Keiichi Hara follows up ‘Miss Hokusai’ with a complex coming-of-age adventure story

The Wonderland

Source: Annecy

‘The Wonderland’

Dir: Keiichi Hara. Japan, 2019. 115mins

A spoiled young girl learns to appreciate the wonderful world that is all around her in The Wonderland, but only after a series of daunting tasks and magical adventures. Keiichi Hara’s animated adaptation of the 1988 children’s story ’Strange Journey From The Basement’ marks a return to more lighthearted, straightforward fare for the director of 2015’s Miss Hokusai , which could disappoint some of his adult fans. It is entertaining enough and often eye-catching but the meandering, over complicated plot could prove too much of a challenge for some family audiences.

Working with Russian illustrator Ilya Kuvshinov on character design and world concepts, Keiishi Hara offers a visual feast of contrasts

As the title suggests, The Wonderland takes a good deal of inspiration from Alice In Wonderland but it also seems to bind together a patchwork quilt of elements from traditional fairytales and family favourites ranging from The Wizard Of Oz to Beauty And The Beast and the Arthurian legend of the Sword In The Stone. The overly busy story provides countless opportunities to create imaginative worlds and strange characters, but it also tends to feel like a string of set pieces rather than something that builds dramatic tension or momentum.

Schoolgirl Akane (Mayu Matsuoka) lives an idyllic existence, indulged by her mother and envious of lives that appear so much easier than her own. On the eve of her birthday, she visits a shop run by Chi (Anne Watanabe) to collect her present. It is a treasure trove of lights and trinkets, lamps and jewels. When she places her hand in the imprint of a plaster cast it is an exact match. Soon, moustache-twirling alchemist Mr Hippocrates (Masachika Ichimura) and his apprentice Pipo (Nao Toyama) emerge from the shop’s basement to inform Akane that she is the chosen one. She is the Goddess Of The Green Wind and is the appointed saviour of a world devastated by drought.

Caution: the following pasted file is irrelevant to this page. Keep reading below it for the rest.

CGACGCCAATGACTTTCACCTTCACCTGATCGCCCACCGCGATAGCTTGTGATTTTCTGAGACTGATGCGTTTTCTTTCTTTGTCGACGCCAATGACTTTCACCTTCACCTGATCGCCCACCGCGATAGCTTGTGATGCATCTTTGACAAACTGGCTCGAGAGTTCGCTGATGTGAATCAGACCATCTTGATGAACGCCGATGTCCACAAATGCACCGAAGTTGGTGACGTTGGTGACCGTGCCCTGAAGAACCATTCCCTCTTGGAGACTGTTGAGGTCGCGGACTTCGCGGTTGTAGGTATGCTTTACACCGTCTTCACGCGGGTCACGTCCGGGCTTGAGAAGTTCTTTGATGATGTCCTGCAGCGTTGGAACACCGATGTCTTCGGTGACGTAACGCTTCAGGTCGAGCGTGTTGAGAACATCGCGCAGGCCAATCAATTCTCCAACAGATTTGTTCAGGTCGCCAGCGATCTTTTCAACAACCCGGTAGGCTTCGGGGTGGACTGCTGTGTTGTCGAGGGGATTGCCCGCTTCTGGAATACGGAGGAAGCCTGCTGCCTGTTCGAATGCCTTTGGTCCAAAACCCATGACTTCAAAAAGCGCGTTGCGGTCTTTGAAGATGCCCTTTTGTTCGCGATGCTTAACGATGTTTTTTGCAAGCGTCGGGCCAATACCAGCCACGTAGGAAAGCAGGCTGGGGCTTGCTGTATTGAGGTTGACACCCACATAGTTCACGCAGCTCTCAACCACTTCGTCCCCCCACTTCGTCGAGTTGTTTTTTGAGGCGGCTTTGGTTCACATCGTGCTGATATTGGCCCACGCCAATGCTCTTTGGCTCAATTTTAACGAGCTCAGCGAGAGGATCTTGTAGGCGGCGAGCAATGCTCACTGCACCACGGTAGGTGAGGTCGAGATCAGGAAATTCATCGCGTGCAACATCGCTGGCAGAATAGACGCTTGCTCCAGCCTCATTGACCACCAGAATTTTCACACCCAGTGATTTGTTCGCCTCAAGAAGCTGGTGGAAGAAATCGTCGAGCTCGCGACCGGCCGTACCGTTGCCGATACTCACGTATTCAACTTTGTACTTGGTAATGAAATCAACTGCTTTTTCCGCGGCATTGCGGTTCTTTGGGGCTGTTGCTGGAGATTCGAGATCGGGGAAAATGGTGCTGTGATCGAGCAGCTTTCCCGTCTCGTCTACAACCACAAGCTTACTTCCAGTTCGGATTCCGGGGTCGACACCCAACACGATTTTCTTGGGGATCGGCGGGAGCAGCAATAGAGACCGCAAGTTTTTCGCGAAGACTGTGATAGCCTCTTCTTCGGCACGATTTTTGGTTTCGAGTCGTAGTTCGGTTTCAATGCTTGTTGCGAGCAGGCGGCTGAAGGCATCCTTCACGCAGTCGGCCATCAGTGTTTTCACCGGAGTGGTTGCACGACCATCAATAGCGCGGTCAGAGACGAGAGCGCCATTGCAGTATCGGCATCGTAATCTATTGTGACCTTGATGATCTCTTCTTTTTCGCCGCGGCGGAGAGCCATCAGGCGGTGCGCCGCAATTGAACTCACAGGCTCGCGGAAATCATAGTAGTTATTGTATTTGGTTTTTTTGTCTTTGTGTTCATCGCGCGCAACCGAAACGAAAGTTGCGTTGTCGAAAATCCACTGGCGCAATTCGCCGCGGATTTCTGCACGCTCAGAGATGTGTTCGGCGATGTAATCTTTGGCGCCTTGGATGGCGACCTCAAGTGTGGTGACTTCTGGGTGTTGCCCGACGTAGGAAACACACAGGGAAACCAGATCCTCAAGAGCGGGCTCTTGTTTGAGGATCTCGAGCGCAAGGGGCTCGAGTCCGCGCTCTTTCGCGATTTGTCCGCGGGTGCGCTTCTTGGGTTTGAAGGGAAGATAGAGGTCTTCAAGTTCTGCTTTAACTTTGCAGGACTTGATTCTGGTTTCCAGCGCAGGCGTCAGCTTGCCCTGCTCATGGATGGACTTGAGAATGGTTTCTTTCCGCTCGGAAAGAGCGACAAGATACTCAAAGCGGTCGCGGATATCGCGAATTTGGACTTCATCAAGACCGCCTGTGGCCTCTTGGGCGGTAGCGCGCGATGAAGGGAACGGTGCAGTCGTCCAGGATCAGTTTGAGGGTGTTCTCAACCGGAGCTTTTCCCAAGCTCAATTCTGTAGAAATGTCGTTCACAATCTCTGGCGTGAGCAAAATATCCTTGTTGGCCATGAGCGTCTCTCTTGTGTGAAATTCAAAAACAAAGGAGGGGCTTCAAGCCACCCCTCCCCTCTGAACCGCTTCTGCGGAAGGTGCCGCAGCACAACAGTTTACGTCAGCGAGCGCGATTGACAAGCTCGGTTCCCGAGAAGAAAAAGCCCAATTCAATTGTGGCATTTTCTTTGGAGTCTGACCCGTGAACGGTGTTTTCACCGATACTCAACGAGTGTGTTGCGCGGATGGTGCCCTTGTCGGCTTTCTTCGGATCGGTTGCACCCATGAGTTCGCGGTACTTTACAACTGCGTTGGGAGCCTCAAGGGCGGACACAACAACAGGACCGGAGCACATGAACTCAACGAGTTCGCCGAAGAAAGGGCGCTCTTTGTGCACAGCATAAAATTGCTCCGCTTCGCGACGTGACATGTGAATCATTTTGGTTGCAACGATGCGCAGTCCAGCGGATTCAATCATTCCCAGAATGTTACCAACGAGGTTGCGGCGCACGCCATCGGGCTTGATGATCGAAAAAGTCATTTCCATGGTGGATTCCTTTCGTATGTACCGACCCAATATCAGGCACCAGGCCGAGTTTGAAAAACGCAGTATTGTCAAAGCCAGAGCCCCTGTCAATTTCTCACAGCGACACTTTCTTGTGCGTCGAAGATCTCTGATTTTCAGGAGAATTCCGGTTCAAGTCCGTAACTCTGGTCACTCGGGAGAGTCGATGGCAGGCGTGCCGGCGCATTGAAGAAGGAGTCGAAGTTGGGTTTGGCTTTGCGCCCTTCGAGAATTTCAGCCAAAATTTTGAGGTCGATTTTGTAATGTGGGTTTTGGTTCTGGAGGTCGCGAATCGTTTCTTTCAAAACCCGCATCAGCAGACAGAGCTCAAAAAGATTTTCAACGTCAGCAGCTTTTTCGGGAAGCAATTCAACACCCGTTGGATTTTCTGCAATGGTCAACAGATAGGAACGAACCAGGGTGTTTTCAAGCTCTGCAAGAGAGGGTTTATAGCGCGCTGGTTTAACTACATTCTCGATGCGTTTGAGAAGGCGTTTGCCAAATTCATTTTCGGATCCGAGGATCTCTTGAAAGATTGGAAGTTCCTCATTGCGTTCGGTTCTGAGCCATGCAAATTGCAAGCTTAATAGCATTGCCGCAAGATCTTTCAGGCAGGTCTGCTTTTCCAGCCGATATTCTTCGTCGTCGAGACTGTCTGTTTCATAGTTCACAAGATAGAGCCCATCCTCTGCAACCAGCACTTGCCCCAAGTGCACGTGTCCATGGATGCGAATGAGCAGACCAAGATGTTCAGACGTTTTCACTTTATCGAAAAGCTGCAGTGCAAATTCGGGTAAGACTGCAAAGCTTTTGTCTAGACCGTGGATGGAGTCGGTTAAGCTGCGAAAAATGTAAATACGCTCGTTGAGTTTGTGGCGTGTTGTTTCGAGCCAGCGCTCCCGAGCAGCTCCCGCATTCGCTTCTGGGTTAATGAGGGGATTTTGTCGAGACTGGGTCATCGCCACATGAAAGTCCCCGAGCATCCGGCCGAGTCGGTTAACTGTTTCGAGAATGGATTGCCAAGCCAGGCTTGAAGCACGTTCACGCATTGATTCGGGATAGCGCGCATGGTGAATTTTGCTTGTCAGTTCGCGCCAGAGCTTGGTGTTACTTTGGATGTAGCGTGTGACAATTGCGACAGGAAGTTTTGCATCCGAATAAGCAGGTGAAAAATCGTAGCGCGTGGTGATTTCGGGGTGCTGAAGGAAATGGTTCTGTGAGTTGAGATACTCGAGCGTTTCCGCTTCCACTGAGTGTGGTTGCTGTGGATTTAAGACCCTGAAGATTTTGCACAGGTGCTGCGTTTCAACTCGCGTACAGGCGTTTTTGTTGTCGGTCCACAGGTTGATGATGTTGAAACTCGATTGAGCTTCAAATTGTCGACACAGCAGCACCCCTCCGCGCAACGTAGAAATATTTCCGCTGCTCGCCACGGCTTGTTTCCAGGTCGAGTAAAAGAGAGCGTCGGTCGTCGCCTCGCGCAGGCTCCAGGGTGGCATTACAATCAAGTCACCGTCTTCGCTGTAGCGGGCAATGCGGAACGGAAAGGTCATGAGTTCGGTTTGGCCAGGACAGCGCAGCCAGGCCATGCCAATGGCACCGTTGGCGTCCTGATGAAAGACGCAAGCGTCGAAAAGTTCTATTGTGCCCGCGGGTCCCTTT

Akane is reluctant to venture out of her comfort zone, but the adventurous Chi agrees to accompany her and they set off along a spider’s web road to their destination.

The Wonderland is lively and fast-paced as the quartet survives a sand storm, travels underwater, journeys through scorched desert and snowy winter wonderlands and also learns of a dastardly plot by the evil Zan Gu (Keiji Fujiwara) and his sidekick Doropo (Akiko Yajima).

That is just a brief taste of a complicated story that keeps adding extra characters and unexpected twists whilst simultaneously losing sight of earlier storylines or sidelining characters that once seemed important. The pay-off to an urgent race to enter a splendid jumper in a knitting competition is just another moment that passes in the melee. Akane is often overshadowed by the more spirited Chi and frequently doesn’t seem that essential to a story that is supposedly testing her mettle and teaching her lessons.

Working with Russian illustrator Ilya Kuvshinov on character design and world concepts, Keiishi Hara offers a visual feast of contrasts from Zan Gu travelling the streets of a grim, soot smeared industrial town in his armoured tank to the Land Of The Red Wind where the sand storm blows.

The Wonderland delights with its vision of the Northern Lights, the comic relief provided by Akane’s aggrieved cat Gorobeh or the frustrations experienced by the dapper Hippocrates when he is transformed into a fly. It is often very enjoyable but, for a simple coming of age tale in which Akane learns to count her blessings, it also feels as if a less elaborate approach might have achieved more of an emotional impact.

Production company: Fuji Television Network Inc, Signal MD

International sales: Fuji Creative:

Producers: Yoshinori Takeeda, Honda Fuminori

Screenplay: Miho Maruo based on Sachiko Kashiwaba’s novel ’Strange Journey From The Basement’

Music: Harumi Fuuki

Character design: Ilya Kuvshinov

Main voice cast: Mayu Matsuoka, Anne Watanabe, Masachika Ichimura